There's one question that leaves Dr John Sherwood lying awake at night.
Does the shell deposit at Warrnambool's Moyjil site, also known as Point Ritchie, dated at close to 120,000 years old, have a human origin?
Because if it does, it re-writes the history of habitation on the planet as it would demonstrate Australia's Indigenous peoples were living among mega fauna about 60,000 years earlier than the currently accepted date of arrival of people on the continent.
Moyjil, about 10 minutes' drive from the coastal city's main drag, contains the remains of shellfish, crabs and fish in cemented sand, together with charcoal, blackened stones and features which resemble fireplaces.
The site has been the focus of intense scrutiny since 2008, resulting in a series of papers published by Dr Sherwood and other researchers in the Proceedings of the Royal Society of Victoria in March.
The team has aimed to test the hypothesis of a human origin for the site, but absolute proof has remained out of reach without the discovery of material such as a stone artefact or human remains.
"Will it ever get solved?" Dr Sherwood asks over coffee.
He said it was a "major relief" to publish the series of papers in March.
And since then one of the team's researchers, Professor Ian McNiven of Monash University's Indigenous Studies Centre and the ARC Centre of Excellence for Australian Biodiversity and Heritage, has been looking into whether fire at the site was caused naturally or by humans.
But his burning question remained unanswerable with the research tools presently at hand.
"It's very frustrating," Dr Sherwood said.
"We've worked as hard and as cautiously as possible and we've been very respectful of the site, so there haven't been major excavations to dig it up."
But Dr Sherwood hopes to present a paper at the Australian Archaeological Association conference on the Gold Coast in December in a bid to put the research in front of a national audience and trigger feedback.
"I'm optimistic we might get a solution to Moyjil over the next year or two, because I think we'll pull in some researchers with different ideas, as long as the Traditional Owners are happy for us to keep investigating," he said.
"You can't underline enough that they will have a significant say about what happens from here on."
What Dr Sherwood can assert with confidence is that Aboriginals had been settled at the Moyjil headland for at least 30,000 years.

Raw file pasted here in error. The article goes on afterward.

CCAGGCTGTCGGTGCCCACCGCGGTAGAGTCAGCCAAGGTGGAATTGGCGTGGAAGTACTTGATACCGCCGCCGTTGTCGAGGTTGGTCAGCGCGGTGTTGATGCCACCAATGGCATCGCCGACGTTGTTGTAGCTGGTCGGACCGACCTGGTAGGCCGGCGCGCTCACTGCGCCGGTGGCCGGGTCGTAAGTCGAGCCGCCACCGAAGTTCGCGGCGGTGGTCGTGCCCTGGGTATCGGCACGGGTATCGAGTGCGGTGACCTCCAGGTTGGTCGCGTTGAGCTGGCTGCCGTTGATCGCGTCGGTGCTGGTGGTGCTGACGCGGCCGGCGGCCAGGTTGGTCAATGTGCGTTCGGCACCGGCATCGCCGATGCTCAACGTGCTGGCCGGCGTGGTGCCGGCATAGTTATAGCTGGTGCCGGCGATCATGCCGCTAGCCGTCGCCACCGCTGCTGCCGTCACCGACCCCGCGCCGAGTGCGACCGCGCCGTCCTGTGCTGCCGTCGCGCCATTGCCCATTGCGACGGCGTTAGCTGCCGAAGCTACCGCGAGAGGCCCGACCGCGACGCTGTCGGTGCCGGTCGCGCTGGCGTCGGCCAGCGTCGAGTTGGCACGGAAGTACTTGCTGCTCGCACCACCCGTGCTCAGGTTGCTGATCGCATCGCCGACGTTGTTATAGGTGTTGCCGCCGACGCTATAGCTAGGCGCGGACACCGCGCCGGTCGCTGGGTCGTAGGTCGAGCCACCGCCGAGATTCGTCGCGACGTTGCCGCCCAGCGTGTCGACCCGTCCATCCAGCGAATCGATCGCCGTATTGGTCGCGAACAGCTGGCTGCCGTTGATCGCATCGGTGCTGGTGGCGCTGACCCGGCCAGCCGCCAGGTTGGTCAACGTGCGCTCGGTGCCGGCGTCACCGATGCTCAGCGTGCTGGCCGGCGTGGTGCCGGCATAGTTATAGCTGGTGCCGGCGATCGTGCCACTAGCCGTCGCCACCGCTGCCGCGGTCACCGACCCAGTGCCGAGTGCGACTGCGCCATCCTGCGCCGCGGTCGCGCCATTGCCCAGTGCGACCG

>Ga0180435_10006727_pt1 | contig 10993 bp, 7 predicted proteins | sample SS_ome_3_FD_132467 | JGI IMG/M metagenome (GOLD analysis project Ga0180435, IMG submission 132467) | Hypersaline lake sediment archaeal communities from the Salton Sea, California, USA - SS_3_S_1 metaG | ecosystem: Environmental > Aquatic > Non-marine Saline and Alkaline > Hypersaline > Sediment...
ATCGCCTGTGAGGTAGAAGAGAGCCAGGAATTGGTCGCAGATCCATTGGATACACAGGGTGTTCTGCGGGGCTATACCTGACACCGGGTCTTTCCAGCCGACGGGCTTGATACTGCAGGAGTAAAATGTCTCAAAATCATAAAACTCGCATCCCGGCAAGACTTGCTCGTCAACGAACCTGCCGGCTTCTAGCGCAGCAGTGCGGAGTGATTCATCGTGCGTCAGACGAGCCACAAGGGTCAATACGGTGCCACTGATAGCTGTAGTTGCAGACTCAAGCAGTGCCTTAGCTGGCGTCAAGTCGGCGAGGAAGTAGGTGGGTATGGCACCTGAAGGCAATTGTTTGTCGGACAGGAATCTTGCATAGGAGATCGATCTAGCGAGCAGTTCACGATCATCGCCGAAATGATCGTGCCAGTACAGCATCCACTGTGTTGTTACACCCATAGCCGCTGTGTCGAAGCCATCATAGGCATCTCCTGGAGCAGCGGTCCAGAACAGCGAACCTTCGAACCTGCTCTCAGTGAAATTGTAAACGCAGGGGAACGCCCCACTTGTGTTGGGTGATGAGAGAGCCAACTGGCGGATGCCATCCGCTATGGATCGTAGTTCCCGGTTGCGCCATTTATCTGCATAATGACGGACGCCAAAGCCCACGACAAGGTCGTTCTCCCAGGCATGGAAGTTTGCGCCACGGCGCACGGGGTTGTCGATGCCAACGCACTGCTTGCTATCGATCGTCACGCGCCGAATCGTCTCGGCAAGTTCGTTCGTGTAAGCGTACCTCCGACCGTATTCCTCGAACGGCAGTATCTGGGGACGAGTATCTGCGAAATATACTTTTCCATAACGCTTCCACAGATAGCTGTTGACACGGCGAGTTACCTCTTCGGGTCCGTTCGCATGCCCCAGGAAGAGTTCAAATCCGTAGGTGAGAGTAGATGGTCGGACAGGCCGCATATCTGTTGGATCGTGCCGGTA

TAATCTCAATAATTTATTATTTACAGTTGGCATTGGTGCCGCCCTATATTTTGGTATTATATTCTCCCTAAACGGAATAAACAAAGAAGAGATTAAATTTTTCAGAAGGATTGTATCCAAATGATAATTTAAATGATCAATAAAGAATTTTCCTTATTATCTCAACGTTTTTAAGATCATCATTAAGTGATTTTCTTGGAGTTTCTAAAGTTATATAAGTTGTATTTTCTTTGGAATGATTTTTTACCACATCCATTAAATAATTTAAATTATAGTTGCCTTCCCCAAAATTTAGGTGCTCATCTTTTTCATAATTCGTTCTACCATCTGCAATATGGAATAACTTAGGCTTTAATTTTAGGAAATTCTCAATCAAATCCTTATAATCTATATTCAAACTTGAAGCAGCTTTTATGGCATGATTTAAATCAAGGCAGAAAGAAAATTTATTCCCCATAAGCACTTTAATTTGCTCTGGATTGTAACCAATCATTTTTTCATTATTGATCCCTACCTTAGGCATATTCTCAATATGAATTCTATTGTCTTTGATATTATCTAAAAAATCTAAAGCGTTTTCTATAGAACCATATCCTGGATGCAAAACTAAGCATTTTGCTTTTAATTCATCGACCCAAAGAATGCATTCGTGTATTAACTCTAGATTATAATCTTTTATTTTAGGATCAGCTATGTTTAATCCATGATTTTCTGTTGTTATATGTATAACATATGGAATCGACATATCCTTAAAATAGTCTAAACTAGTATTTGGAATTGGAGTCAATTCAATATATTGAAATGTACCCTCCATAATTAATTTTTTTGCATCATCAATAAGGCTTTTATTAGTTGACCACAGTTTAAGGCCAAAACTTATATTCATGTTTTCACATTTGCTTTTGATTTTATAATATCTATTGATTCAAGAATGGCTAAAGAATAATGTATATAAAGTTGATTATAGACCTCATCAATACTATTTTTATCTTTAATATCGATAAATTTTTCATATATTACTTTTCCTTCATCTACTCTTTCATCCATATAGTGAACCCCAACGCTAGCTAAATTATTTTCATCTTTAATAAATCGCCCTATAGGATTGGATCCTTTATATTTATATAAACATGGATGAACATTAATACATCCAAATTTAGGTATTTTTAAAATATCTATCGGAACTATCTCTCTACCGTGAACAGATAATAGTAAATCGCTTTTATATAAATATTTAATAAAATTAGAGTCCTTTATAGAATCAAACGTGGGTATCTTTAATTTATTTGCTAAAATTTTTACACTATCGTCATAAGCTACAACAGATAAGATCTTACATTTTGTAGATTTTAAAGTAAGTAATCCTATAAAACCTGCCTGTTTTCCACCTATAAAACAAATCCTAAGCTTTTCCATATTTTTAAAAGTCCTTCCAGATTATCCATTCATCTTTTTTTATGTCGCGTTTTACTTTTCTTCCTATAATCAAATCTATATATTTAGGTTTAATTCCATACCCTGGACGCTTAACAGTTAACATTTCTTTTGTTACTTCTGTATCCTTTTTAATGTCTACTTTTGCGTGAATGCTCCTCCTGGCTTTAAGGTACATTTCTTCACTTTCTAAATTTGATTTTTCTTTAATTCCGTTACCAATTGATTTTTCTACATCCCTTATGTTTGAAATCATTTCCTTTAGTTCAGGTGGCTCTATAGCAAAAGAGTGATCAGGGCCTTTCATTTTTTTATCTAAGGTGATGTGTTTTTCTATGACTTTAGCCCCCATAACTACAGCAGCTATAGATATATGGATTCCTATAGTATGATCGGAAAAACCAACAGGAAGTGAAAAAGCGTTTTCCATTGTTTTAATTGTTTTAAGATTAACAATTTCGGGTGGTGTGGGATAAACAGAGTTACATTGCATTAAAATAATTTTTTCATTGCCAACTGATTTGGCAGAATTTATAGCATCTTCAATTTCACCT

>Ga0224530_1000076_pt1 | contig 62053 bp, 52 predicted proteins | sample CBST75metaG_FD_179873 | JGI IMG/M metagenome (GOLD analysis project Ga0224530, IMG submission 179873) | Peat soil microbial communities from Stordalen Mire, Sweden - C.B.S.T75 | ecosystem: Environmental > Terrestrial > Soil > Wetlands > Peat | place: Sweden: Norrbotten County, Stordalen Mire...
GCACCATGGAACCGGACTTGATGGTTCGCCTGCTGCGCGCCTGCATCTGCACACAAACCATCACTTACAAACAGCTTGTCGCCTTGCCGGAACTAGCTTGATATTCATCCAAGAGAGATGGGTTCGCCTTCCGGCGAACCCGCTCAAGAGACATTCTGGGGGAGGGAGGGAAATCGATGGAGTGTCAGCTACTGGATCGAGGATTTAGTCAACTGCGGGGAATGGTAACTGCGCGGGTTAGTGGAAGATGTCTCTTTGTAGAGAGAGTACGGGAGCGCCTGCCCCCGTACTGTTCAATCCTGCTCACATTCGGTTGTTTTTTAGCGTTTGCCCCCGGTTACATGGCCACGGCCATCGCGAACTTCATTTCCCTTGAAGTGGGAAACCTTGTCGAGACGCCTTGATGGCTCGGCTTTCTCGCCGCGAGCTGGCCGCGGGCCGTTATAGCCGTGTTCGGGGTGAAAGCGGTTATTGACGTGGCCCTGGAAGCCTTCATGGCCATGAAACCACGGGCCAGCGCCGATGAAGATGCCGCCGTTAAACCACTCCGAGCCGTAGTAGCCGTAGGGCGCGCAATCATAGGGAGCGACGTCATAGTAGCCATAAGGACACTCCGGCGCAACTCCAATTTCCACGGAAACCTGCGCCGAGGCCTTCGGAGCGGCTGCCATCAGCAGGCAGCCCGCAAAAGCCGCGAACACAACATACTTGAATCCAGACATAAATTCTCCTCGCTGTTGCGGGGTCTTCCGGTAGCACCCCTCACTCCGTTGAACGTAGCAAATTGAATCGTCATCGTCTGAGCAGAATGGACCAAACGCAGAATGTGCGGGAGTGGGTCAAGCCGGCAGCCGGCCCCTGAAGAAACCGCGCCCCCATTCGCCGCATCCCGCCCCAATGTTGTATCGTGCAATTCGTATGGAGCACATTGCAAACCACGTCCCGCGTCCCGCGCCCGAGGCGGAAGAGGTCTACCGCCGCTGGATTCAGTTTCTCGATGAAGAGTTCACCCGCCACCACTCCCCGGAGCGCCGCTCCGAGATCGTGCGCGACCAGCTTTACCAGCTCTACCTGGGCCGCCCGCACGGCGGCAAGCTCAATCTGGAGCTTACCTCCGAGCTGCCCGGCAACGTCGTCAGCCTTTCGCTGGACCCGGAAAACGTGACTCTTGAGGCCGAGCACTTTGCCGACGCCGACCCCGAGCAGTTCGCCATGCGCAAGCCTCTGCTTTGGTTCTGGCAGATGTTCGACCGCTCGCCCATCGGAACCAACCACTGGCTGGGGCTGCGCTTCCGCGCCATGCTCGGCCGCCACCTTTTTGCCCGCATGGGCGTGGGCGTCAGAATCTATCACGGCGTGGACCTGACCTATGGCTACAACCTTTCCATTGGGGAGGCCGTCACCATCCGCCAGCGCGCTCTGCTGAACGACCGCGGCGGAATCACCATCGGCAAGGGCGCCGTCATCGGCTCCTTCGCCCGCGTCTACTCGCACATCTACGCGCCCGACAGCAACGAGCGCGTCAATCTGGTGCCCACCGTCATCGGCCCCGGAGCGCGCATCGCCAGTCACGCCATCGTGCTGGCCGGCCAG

And while the landscape would have been nearly unrecognisable, with lower sea levels, the cliffs and headland itself have most likely been relatively unchanged.
"In all probability there was mega fauna in the landscape - giant Diprotodons and Tasmanian tigers running all over the continent along with marsupial lions and giant wombats," he said.
"And the climate was probably different, so the lifestyle of Aboriginal people would be very different.
"But when you look at the shellfish in that 120,000-year-old midden site, they're the same as the ones on the beach today ... the main food items looking after people on the coast now were there then - the last time sea level was as high as now."
One of Dr Sherwood's favourite expressions is "chance favours the prepared mind".
"If you're thinking about it and you're looking for it, you might just spot something," Dr Sherwood said.
And it's not hard to see why.
The Deakin University Associate Professor in environmental science was first introduced to the Moyjil site by geologist Edmund Gill, who was in turn contacted by local naturalist Jim Henry in 1981.
Henry's daughter, Catherine MacDonald, told The Standard her father would be "overjoyed" at the research produced by Professor Sherwood and Moyjil team.
"It's gone gangbusters," she said.
"He was a very humble person and he would have felt very proud that the research he did and what Professor John Sherwood has been doing has furthered what we know about Aboriginal settlement within Australia.
"Dad was instrumental in the search for the Mahogany ship and he was hoping at some stage in his life they'd find it, but not realising that what he found at Moyjil was probably more significant and had potentially far-reaching consequences for humanity."
And for Peek Whurrong elder Rob Lowe, who has been personally involved with the project since 2013, the papers released in March were a welcome vindication of long-held knowledge.
"It just goes to show we're not Johnny-come-latelys, we've been around for a long time," he said. "So that's the most pleasing thing about it."
However Mr Lowe, who has known Dr Sherwood since they both played Warrnambool and District league football in the 1980s - he played for Merrivale while the scientist played for the now-defunct Deakin University Sharks - said he had concerns for the broader preservation of history in the region.
Mr Lowe said in terms of the Traditional Owners, Levy's Point beach held just as much significance as Moyjil and warned against the prospect of increased horse training in the area.
"They're both Indigenous places," he said. "It's just that one is protected and the other could be destroyed.
"If there's a permit given for horses to run through those dunes, then our history is gone.
"So we can't make a big deal about Moyjil without looking at other sites in the area - they're all important."
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